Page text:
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Home / Issues / Volume 11, Number 2 / The Copyright Protection of Video Games from Reskinning in China—A Comparative Study on UK, US, and China
VOLUME 11, NUMBER 2
The Copyright Protection of Video Games from Reskinning in China—A Comparative Study on UK, US, and China
By LI Zihao | Article | 11 Tsinghua China L. Rev. 293 (2019) | Download Full Article PDF

Abstract
Video games are becoming a popular form of entertainment, as well as an important part of the Internet industry. With the advancement of computing and graphics technologies, video games are now defined by various elements, which are the intellectual achievements of the designers. However, the prosperity of video games also creates a breeding ground for copyright infringements. Reskinning, as one of the popular cloning methods, has gravely harmed the interests of game designers. Being the largest video gaming market in the world, China has to deal with these issues properly to ensure healthy and sustainable development of its video games industry. In order to examine copyright protection of video games from reskinning in China, this article firstly introduced genres of video games, the current legal protection mechanisms and the subject matter of video games to demonstrate the status quo of video game and its regulation. Then the article compared the current copyright protection of video games among the US, the UK and China and analysed each legal approach for the purpose of exploring possible approaches to improve copyright protection of video games from reskinning in China. Finally, the article proposed three suggestions for Chinese copyright law from the subject matters of copyright protection, assessment criteria and industry-based self-regulation parts.



I. Introduction

With the emergence of the Internet technologies, video games has quickly become one of the most popular entertainment choices. Since the launch of the first mainstream video game – Spacewar! – in the US, digital games have become a worldwide industry. The global market for video games is expected to continue on its fast expansion in the future. However, throughout the history of digital game design and progress, there have been imitations and copies of other games. This continues to be a considerable issue in this sector. Game innovation is inseparable from imitation and sharing of ideas, but as a type of creative work, legislation should draw a line between legitimate inspiration and plagiarism, to serve the developers’ interests. Thus, the legal framework for protection of video games is increasingly vital.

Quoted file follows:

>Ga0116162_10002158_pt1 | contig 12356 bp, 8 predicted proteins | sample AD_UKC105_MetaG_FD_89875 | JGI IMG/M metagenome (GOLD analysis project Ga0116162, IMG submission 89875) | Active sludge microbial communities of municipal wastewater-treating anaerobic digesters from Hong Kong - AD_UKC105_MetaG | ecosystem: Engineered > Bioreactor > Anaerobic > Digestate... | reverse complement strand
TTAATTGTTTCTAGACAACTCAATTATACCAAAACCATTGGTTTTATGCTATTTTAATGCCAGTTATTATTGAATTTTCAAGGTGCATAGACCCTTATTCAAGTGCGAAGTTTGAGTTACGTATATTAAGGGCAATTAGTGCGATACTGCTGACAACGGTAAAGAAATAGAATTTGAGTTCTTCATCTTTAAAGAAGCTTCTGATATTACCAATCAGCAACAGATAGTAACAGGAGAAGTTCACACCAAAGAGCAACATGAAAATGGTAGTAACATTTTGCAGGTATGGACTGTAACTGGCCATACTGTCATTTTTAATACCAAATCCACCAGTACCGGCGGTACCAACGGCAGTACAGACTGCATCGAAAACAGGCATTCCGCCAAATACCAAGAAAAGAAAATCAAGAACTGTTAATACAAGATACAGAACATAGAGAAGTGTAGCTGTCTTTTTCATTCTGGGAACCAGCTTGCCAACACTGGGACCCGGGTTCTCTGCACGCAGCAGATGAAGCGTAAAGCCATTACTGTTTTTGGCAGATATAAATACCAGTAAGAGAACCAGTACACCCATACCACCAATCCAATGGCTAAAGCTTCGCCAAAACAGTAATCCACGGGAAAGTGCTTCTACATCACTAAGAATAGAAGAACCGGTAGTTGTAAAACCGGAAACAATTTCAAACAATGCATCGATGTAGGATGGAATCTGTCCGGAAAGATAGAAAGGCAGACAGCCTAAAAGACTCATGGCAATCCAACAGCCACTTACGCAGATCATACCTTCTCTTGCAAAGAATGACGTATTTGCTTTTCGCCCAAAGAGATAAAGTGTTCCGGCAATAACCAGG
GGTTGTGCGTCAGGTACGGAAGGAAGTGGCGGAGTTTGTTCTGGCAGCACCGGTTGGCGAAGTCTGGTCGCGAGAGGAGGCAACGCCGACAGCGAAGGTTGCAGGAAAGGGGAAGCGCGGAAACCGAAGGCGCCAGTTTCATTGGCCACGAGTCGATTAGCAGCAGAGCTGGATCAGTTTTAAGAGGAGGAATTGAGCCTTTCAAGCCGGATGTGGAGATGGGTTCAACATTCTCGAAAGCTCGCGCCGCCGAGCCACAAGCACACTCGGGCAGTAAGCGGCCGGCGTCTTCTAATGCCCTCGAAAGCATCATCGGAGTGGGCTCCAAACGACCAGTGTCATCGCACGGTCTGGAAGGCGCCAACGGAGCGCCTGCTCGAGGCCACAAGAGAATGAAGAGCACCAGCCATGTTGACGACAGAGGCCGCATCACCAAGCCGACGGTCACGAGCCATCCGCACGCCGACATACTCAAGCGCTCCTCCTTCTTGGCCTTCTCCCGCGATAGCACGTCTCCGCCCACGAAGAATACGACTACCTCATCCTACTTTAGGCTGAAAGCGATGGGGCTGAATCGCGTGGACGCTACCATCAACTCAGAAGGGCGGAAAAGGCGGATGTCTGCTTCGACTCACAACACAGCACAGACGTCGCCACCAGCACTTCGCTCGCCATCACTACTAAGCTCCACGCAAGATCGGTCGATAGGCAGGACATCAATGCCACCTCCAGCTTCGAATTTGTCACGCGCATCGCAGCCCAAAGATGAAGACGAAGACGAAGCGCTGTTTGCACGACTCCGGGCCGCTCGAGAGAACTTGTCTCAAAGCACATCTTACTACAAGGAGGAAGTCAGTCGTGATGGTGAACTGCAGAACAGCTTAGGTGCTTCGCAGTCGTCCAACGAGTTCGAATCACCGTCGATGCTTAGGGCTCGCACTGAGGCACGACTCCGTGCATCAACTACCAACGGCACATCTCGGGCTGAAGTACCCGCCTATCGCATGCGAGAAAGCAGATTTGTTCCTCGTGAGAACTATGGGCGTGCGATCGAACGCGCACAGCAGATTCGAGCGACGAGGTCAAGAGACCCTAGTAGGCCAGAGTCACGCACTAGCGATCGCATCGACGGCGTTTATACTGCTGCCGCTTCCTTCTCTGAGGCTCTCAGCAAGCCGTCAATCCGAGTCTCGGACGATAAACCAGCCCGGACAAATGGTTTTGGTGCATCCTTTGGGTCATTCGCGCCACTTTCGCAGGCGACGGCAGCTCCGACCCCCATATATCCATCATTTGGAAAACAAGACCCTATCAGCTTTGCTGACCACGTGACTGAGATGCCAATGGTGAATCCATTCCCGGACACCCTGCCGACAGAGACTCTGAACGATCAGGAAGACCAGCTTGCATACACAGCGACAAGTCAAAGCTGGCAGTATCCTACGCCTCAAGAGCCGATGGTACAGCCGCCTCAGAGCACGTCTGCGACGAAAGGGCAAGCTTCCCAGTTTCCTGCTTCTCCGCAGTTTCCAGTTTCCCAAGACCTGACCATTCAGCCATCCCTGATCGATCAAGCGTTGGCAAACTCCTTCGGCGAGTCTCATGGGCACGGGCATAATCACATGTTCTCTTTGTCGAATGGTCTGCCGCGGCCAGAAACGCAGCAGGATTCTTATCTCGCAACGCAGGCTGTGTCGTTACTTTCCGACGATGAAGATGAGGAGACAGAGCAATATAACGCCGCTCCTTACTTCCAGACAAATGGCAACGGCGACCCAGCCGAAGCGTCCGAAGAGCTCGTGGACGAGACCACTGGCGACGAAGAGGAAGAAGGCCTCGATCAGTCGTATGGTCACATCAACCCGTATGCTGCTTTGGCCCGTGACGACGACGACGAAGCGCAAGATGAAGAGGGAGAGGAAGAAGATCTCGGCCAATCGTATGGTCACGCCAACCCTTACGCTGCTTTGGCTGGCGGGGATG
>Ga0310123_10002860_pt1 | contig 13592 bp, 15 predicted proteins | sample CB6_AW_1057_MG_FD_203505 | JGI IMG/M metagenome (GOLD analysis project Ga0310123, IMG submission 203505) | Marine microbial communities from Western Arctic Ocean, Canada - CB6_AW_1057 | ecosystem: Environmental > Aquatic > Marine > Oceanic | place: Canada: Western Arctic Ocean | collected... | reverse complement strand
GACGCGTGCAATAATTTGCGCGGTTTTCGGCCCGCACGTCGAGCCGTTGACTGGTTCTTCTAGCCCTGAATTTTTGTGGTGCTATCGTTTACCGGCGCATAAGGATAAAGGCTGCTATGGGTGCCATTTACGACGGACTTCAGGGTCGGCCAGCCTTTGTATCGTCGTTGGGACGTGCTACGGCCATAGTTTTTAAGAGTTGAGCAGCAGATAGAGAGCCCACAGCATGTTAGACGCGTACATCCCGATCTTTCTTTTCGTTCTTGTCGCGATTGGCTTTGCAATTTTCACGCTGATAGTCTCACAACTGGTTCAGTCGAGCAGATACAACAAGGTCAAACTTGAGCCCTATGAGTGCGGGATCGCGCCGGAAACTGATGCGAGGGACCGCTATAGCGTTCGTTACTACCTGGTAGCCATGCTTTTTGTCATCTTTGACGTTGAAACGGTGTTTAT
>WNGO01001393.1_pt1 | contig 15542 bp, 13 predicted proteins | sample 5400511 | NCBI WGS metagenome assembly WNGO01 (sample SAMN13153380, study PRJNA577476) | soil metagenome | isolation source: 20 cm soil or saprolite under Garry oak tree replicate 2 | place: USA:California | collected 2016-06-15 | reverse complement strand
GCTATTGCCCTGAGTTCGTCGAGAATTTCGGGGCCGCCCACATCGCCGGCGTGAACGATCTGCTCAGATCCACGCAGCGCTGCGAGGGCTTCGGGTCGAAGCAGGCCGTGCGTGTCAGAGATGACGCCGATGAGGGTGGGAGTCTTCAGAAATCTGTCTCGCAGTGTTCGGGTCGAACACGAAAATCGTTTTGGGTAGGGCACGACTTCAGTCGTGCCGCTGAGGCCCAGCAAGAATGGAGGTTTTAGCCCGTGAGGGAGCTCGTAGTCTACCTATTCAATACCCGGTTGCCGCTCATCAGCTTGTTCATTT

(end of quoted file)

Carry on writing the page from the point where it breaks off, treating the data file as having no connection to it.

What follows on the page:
For China, which is the second largest video game consumer in the world, the protection of video games is particularly essential. According to the 2017 China Game Industry Report, the actual sales revenue of the Chinese digital game market reached RMB203.61 billion in 2017, representing a year-on-year increase of 23%. Mobile games account for 96% of all domestic games. China has become the largest video gaming market and the third largest mobile gaming market in the world.

However, with the rapid development of the video game market, the infringement upon video game intellectual property rights is also in an alarming increase. The 2016 Investigation Report on Infringement of Intellectual Property Rights in Online Games shows that, in 2015 and 2016, the total number of online game infringement-related court cases reached 254, which is eight times year-on-year. According to the report, the distribution of the cause of action of most of the cases were copyright infringements, mainly related to networks and online game imitation.